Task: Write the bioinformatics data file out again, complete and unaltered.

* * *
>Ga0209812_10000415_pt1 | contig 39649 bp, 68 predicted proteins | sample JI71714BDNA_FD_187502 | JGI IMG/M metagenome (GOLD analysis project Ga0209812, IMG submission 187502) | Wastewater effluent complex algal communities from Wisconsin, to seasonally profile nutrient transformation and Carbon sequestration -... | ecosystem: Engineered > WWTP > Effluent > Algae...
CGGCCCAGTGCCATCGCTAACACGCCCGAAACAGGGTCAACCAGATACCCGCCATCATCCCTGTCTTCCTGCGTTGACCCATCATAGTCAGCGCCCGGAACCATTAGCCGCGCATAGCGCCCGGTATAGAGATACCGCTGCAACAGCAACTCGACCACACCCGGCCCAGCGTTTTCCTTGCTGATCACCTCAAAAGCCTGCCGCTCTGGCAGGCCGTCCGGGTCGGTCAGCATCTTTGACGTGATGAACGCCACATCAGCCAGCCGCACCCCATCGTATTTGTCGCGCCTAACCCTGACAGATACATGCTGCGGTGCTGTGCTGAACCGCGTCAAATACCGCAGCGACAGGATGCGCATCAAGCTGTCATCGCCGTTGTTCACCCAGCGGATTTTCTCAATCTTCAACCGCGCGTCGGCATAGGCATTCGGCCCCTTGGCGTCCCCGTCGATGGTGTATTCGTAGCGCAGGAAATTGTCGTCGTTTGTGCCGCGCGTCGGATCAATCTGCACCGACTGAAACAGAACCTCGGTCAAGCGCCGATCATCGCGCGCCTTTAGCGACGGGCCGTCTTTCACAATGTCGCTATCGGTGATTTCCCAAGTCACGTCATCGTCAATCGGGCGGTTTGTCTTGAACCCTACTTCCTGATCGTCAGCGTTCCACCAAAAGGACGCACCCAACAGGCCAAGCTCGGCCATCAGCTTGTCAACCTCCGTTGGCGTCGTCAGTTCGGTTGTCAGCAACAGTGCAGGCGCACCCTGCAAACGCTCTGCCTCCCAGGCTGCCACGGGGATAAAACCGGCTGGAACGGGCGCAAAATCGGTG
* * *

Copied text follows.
>Ga0209812_10000415_pt1 | contig 39649 bp, 68 predicted proteins | sample JI71714BDNA_FD_187502 | JGI IMG/M metagenome (GOLD analysis project Ga0209812, IMG submission 187502) | Wastewater effluent complex algal communities from Wisconsin, to seasonally profile nutrient transformation and Carbon sequestration -... | ecosystem: Engineered > WWTP > Effluent > Algae...
CGGCCCAGTGCCATCGCTAACACGCCCGAAACAGGGTCAACCAGATACCCGCCATCATCCCTGTCTTCCTGCGTTGACCCATCATAGTCAGCGCCCGGAACCATTAGCCGCGCATAGCGCCCGGTATAGAGATACCGCTGCAACAGCAACTCGACCACACCCGGCCCAGCGTTTTCCTTGCTGATCACCTCAAAAGCCTGCCGCTCTGGCAGGCCGTCCGGGTCGGTCAGCATCTTTGACGTGATGAACGCCACATCAGCCAGCCGCACCCCATCGTATTTGTCGCGCCTAACCCTGACAGATACATGCTGCGGTGCTGTGCTGAACCGCGTCAAATACCGCAGCGACAGGATGCGCATCAAGCTGTCATCGCCGTTGTTCACCCAGCGGATTTTCTCAATCTTCAACCGCGCGTCGGCATAGGCATTCGGCCCCTTGGCGTCCCCGTCGATGGTGTATTCGTAGCGCAGGAAATTGTCGTCGTTTGTGCCGCGCGTCGGATCAATCTGCACCGACTGAAACAGAACCTCGGTCAAGCGCCGATCATCGCGCGCCTTTAGCGACGGGCCGTCTTTCACAATGTCGCTATCGGTGATTTCCCAAGTCACGTCATCGTCAATCGGGCGGTTTGTCTTGAACCCTACTTCCTGATCGTCAGCGTTCCACCAAAAGGACGCACCCAACAGGCCAAGCTCGGCCATCAGCTTGTCAACCTCCGTTGGCGTCGTCAGTTCGGTTGTCAGCAACAGTGCAGGCGCACCCTGCAAACGCTCTGCCTCCCAGGCTGCCACGGGGATAAAACCGGCTGGAACGGGCGCAAAATCGGTG